• by nwbvt (768631)

            "Now spend few minutes thinking how you could shape a tightly sealed envelope with liquid around a disk, and leave a hole for cables without using ice-pick to puncture it. Come on, it's not hard."

            Well, no, the disk is inside the bag, you can't shape it around the disk after its been tightly sealed. I'm fairly certain its still possible to seal the thing (we have had waterproofing technology for some time now), but its not as simple as shaping a fluid filled bag around the disk.

        • by Mr2cents (323101)

          Nothing (wires) needs to get in or out, whereas with a hard drive, unless you are powering by induction and have a wireless (radio or optical) way of transmitting data, you need wires to penetrate the envelope. *That* is where failure occurs.
          I think that should read "*That* is where failure occurs on badly engineered products.". I'm sure there are waterproof ways to solve this reliably.
        • That gel is in an absolutely sealed envelope. Nothing (wires) needs to get in or out, whereas with a hard drive, unless you are powering by induction and have a wireless (radio or optical) way of transmitting data, you need wires to penetrate the envelope. *That* is where failure occurs.

          Yes, if both the wires and enclosure were not well bonded, this would be where failure would be likely to occur. However, if you thermally bond the HD enclosure to the insulation of the wires, attach the HD through an open

        • by mrmeval (662166)
          How about fluid filled drives. CFCs are the perfect choice. ;)
          • by treeves (963993)
            Good idea, except the viscosity of the fluid, even if small for a liquid, becomes an issue with something rotating at 5400 rpm or faster in a fluid. Disk drives would need way more power and turn it into a lot of heat if they had to do that.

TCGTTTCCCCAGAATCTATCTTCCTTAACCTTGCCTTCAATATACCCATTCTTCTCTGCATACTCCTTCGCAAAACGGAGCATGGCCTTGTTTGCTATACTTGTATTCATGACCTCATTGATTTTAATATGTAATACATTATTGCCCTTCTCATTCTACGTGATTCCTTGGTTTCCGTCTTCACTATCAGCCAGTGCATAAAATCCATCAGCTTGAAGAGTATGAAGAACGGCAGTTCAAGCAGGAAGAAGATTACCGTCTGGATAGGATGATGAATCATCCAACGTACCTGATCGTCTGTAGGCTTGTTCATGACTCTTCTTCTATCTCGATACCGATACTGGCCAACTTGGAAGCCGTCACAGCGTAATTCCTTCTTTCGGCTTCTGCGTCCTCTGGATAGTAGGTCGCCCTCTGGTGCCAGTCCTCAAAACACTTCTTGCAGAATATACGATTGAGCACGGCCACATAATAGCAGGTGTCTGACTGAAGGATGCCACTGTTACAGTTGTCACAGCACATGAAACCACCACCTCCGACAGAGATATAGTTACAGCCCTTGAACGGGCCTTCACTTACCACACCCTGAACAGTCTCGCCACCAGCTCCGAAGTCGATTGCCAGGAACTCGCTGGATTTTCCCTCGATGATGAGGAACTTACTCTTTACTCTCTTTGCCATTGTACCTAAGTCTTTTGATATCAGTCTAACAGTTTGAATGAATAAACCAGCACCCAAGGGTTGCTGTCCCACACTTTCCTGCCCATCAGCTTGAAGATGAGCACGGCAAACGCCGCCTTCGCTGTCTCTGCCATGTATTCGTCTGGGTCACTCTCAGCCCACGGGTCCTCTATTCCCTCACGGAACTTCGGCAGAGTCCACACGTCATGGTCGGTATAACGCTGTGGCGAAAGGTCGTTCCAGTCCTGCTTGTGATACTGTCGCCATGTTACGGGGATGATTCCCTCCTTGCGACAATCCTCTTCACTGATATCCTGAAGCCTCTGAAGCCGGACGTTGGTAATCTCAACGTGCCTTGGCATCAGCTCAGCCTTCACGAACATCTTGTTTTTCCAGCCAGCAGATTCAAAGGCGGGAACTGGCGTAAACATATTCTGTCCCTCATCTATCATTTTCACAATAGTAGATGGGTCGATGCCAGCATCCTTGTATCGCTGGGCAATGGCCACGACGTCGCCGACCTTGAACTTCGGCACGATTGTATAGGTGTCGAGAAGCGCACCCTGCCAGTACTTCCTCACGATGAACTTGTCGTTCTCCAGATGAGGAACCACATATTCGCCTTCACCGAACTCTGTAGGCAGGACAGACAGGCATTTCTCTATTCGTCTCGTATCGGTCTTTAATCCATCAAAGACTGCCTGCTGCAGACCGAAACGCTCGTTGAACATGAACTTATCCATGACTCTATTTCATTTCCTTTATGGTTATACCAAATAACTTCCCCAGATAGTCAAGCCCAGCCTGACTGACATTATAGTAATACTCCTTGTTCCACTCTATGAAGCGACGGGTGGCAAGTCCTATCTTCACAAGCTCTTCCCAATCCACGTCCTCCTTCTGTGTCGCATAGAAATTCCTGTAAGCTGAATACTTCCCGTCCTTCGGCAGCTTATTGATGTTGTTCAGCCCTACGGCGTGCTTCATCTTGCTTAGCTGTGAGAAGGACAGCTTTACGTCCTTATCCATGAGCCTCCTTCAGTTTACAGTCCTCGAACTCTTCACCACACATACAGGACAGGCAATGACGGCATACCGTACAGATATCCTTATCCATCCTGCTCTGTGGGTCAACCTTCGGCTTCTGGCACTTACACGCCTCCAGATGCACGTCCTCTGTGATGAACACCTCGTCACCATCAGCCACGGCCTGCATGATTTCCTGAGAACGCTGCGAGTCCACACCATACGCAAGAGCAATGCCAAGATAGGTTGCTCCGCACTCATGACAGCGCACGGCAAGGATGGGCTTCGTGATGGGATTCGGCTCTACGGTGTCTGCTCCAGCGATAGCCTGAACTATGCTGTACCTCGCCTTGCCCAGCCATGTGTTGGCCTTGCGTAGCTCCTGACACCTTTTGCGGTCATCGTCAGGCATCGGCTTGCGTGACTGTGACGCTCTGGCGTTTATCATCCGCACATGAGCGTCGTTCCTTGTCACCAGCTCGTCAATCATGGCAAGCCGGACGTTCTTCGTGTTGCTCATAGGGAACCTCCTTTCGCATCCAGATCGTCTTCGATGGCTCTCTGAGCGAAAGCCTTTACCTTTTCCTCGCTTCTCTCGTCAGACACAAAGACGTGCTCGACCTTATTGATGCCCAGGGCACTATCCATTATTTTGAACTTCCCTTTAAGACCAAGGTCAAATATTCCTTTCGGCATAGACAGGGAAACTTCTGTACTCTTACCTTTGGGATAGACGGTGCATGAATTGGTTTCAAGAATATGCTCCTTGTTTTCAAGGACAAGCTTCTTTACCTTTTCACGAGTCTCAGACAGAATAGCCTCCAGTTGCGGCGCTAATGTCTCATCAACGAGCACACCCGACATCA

• by mrmeval (662166)

              I'd guessed it was silly. It was the CFC part that was the bait for someone to give me an OHNOES!

              Your response is rational and fine.

              What ever happened to the 'solid state' drive that used DVD material but had no moving parts? Not only is it vaporware but the must have inhaled the vapor. It sounded like an outstanding idea.

          • by fractoid (1076465)
            Actually, maybe not so much for laptops... but the reason CFCs are an evironmental hazard, as you well know, is that they catalyze the breakdown of toxic but UV-light-absorbing ozone into oxygen. I wonder whether CFC 'scrubbers' could be used with ground-level high-voltage equipment to minimise ozone buildup?
        • by Jeremi (14640)
          Nothing (wires) needs to get in or out, whereas with a hard drive, unless you are powering by induction and have a wireless (radio or optical) way of transmitting data, you need wires to penetrate the envelope. *That* is where failure occurs


          That seems like an easy enough problem to solve... sandwich the hard drive (and wires, etc) in between two or more envelopes. Same effect, no penetration.

      • by BWJones (18351) *
        Since the gel is sealed in the sole, how would you know if you had a leak or not? Have you done forensics on all your shoes? That and I suspect you have not had the same shoes for 15 years either... :-) I get your point, but see my other post [slashdot.org] for a more complete explanation.

        • by Sparr0 (451780)
          Why not have the same shoes for 15 years? That is pushing it, but my current only pair of "normal" shoes is coming up on 8 years old (i also own a pair of boots and a pair of sandals, both slightly younger).
        • have little windows or even exposed areas where you can see the gel. Done quite frequently on Nike shoes as an advertising point ("Touch here and feel the gel comfort!") Trust me, if it leaked, you'd notice. I own a few pair of running shoes where the sole is filled with gel. If ever there was a leak, the bottoms of my feet would notice it as the cushioning would suddenly feel like I'm running in plain tennis shoes.
    • Re:Solid state (Score:5, Informative)

      by russ1337 (938915) on Tuesday July 03, 2007 @04:54PM (#19735663)
      Panasonic have had a gel 'bag' protecting their hard-drives in their Toughbooks for some time. Surely they've suitably protected their IP.

      I even managed to find a picture of one on Ebay [ebay.com]